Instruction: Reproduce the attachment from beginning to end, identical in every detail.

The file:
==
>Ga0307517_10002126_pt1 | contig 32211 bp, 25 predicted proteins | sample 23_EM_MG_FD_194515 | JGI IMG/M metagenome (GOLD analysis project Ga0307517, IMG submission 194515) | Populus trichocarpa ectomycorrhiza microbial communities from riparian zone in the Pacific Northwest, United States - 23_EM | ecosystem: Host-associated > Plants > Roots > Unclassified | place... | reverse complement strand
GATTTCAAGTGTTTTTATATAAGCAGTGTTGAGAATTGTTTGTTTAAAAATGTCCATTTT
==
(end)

>Ga0307517_10002126_pt1 | contig 32211 bp, 25 predicted proteins | sample 23_EM_MG_FD_194515 | JGI IMG/M metagenome (GOLD analysis project Ga0307517, IMG submission 194515) | Populus trichocarpa ectomycorrhiza microbial communities from riparian zone in the Pacific Northwest, United States - 23_EM | ecosystem: Host-associated > Plants > Roots > Unclassified | place... | reverse complement strand
GATTTCAAGTGTTTTTATATAAGCAGTGTTGAGAATTGTTTGTTTAAAAATGTCCATTTT